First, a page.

The UL and L tags show whether the variables are unlowered or lowered. Unlowered variables are created and lowered across several tiles, so that parts of them are mapped to other tile memory variables. Many of the Poplar operations create lowered variables directly, so rather than create a large variable and map it across the tiles, it creates many little variables on each if the tiles, and maps out the exchanges that are required between them. There’s no higher level variables to reference, hence the need to differentiate between the two types.
Exchange information can also be seen on the Program Tree.
9.5. Tile memory usage: Variables tab
This tab in the tile memory usage report displays a memory map of the currently selected tile, showing code and variable usage across the memory locations. Note that this tab is not available when viewing memory by IPU.
Entries in this section of the report are only present if lowered variables were captured in the profile. See Report files for details about how to generate this when executing your program.
You can toggle between two different views (memory map and table view) on the Variables tab by clicking on the icon in the right-hand corner of the tab contents.
Select an individual tile as described in Selecting individual tiles/IPUs to view its memory layout and variable usage.
There are several interactive features of the Variables view that can help you find the locations in which variables are stored:
The selected tile’s memory is displayed vertically in a scrollable area that is 1024 bytes wide. The tile memory is partitioned into memory elements, which are either Interleaved or Non-Interleaved (see Memory Report breakdown for more information). Any unused elements at the end of the IPU memory are not displayed.
Variables are displayed as coloured bars which span the memory locations, and in places where two or more variables overlap, you can see all the variables at that location by hovering your mouse over the variable.
All variables in the memory layout are coloured according to their type. Click the colour key icon in the top right-hand corner to view the colour key for each type. The meaning of each of the categories displayed here is described in the table above. You can click on the checkboxes on the left-hand side of each variable to display it or hide it from the variable plot.
Click on a variable to display its details, which appear on the right-hand side of the memory layout. This displays all variables which exist at any time at that memory location.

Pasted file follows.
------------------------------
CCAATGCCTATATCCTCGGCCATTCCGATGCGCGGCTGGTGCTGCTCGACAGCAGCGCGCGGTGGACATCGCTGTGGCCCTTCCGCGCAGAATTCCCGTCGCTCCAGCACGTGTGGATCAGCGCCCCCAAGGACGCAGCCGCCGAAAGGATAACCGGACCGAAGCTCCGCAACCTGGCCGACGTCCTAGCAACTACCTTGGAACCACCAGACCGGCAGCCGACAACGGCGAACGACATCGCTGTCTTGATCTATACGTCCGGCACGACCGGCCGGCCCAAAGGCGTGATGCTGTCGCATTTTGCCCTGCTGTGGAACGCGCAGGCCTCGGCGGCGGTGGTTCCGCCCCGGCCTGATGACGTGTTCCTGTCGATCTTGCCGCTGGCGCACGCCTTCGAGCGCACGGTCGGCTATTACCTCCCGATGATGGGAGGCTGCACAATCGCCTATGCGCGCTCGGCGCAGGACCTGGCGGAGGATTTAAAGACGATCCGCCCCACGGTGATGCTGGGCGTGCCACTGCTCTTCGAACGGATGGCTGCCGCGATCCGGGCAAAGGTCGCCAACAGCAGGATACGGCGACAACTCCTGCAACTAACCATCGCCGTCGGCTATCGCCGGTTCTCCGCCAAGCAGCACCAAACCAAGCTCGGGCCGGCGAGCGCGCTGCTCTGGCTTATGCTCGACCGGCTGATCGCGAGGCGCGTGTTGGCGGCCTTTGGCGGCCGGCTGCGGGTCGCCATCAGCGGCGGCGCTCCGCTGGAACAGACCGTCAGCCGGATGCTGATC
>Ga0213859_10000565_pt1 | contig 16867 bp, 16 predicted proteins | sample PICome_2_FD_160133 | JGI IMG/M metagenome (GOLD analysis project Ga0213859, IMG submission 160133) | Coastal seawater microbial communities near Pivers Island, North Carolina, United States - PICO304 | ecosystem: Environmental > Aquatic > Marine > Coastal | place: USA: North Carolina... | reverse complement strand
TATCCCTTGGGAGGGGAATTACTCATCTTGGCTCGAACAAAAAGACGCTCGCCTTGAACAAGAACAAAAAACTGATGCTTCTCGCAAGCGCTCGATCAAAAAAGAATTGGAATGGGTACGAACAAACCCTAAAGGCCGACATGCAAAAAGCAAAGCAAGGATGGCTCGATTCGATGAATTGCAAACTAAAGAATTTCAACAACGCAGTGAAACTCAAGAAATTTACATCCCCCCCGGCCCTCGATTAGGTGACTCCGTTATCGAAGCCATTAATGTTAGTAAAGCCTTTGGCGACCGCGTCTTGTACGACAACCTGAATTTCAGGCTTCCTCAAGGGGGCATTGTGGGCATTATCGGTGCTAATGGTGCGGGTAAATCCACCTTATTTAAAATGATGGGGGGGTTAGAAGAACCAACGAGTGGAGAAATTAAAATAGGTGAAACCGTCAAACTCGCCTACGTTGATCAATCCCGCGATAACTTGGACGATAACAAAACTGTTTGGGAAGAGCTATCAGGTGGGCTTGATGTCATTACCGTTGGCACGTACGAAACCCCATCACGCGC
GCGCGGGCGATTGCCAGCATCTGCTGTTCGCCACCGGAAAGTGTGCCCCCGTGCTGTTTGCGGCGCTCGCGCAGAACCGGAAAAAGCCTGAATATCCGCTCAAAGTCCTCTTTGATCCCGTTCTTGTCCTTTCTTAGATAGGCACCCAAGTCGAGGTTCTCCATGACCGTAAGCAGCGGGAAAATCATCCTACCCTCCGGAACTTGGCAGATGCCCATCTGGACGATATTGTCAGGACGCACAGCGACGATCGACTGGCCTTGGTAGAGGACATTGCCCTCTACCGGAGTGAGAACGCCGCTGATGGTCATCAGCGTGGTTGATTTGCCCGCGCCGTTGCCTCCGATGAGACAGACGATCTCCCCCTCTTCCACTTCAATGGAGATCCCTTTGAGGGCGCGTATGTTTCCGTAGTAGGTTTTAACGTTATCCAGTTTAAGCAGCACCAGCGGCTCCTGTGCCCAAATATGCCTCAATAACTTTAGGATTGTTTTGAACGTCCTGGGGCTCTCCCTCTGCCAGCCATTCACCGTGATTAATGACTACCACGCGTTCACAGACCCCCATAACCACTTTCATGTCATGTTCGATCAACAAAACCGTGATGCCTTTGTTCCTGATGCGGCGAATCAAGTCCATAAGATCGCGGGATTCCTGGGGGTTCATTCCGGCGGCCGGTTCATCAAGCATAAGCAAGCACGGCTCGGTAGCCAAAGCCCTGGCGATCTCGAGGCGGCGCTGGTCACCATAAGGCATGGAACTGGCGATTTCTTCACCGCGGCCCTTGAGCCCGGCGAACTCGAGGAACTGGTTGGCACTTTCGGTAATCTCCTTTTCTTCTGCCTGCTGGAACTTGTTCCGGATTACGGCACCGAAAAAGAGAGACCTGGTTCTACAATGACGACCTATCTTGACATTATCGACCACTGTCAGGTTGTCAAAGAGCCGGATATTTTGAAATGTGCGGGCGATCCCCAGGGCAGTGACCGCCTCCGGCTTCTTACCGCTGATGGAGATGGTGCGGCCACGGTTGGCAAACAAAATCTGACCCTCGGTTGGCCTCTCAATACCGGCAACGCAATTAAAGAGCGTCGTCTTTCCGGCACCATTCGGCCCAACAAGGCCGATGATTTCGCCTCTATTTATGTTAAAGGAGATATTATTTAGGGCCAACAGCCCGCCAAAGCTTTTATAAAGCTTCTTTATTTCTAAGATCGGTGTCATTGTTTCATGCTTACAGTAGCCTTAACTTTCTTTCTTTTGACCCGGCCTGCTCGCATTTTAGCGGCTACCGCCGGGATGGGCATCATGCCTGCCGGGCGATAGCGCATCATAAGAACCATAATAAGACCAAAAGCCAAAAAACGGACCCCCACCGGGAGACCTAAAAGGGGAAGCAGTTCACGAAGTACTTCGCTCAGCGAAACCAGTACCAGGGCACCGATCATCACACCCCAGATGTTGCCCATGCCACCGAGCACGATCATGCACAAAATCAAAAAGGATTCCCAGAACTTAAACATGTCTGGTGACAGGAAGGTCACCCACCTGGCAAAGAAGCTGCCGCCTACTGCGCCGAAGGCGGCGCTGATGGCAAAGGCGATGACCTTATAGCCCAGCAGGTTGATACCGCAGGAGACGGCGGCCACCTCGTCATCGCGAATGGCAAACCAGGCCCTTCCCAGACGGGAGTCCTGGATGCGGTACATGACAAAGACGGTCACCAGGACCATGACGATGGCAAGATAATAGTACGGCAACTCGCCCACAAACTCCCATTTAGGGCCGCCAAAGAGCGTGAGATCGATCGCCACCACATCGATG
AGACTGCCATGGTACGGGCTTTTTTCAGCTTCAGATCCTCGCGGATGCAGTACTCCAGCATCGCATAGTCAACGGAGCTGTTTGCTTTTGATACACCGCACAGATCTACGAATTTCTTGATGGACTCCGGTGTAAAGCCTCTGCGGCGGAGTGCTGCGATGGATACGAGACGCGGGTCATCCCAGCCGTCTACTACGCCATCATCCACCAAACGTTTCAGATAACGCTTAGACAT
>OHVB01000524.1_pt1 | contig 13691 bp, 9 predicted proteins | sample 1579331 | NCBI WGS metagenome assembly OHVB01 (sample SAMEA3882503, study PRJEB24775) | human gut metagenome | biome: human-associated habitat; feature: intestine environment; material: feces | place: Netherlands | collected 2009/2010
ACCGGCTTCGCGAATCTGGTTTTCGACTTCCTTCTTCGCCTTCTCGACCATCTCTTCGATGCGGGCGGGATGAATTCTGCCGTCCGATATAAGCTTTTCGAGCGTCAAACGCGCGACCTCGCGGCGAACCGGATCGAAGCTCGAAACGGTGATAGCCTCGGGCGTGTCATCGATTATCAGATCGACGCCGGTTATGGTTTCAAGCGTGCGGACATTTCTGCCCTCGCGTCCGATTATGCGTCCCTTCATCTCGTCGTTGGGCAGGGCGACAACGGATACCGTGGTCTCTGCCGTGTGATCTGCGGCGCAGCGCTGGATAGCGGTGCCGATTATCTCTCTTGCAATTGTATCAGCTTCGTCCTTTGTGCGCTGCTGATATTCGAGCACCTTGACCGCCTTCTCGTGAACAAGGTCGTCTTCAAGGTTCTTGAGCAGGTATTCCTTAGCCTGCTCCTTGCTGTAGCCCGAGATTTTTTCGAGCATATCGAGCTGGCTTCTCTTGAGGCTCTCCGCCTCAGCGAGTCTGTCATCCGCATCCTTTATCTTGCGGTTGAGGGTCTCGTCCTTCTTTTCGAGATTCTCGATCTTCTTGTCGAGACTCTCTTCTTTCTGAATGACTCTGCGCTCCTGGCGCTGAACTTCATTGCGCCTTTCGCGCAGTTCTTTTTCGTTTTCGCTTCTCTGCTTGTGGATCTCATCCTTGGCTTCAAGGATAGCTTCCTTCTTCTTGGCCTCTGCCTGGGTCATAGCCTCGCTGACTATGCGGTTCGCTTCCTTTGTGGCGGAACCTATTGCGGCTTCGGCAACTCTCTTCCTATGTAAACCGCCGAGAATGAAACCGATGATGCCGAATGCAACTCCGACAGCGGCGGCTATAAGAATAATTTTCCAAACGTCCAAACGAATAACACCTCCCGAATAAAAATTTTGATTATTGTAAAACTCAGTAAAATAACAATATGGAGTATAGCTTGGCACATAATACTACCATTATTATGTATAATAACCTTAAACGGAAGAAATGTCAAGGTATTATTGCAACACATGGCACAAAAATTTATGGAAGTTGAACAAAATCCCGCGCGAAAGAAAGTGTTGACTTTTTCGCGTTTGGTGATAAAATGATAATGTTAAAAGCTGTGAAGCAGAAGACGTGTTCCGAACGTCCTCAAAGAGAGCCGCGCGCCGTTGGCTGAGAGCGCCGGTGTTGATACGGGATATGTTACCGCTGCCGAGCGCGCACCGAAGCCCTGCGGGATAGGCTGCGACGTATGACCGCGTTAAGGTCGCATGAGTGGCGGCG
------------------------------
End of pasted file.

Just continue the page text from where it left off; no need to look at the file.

Click on the Show button at the bottom of the variable details, beneath the Interference heading, to filter other variables that interfere with the selected variable in terms of memory placement. See Memory interference for details.
Search for a variable by entering its name into the input text box above the memory layout. If a variable name matches the search text, their name will be highlighted in the memory layout, with all others disappearing. You can clear any text you’ve entered here by hovering over the box and clicking the small x icon at the right-hand end.
Select various display options, as described below.
Plot one or more variables on the Memory graph, as described in Plot multiple variables.
You can expand the variables map to fill the report window by clicking on the full-screen button in the top right-hand corner of the map. A corresponding button to shrink the map again appears in the top-right corner.
9.5.1. Variable display options
The Options menu allows you to choose how to display variable information, but the menu options depend on whether you’re using table view or memory map view.
Choose to display memory addresses starting from zero, instead of the tile architecture’s base address, by selecting Start memory addresses from zero from the Options menu.
If you’re viewing the variables in table view, two other options are available:
If you select more than one tile from the graph, you can check the Show differemces between selected tiles option to add further columns to the table, showing you how the selections differ from the first-selected tile.
Check the Show memory addresses option to display the memory address of each variable in the table.
9.5.2. Memory interference
You can see other variables which a selected variable interferes with. These are variables that are in contention in terms of their memory placement. There are three ways variables can interfere with each other:
Memory: A variable cannot be occupy the same bytes as some other variables because it is live at the same time as them. Always-live variables interfere with every other variable in this way.
Element: A variable cannot be in the same memory element as another one. This can occur in some case when two variables are connected to the same vertex, and it is reading from one and writing to another using certain instructions.
Region: A variable cannot be in the same memory region as another one.
To see which other variables interfere with a selected variable:
Select a variable from the memory map by clicking on it. Several variables may occupy that memory location, and their details are displayed in a list on the right-hand side.
Click on the Show button at the bottom of a variable’s details, beneath the Interference heading, and the variables in the memory map will be filtered using that variable’s name, showing only those that interfere with it.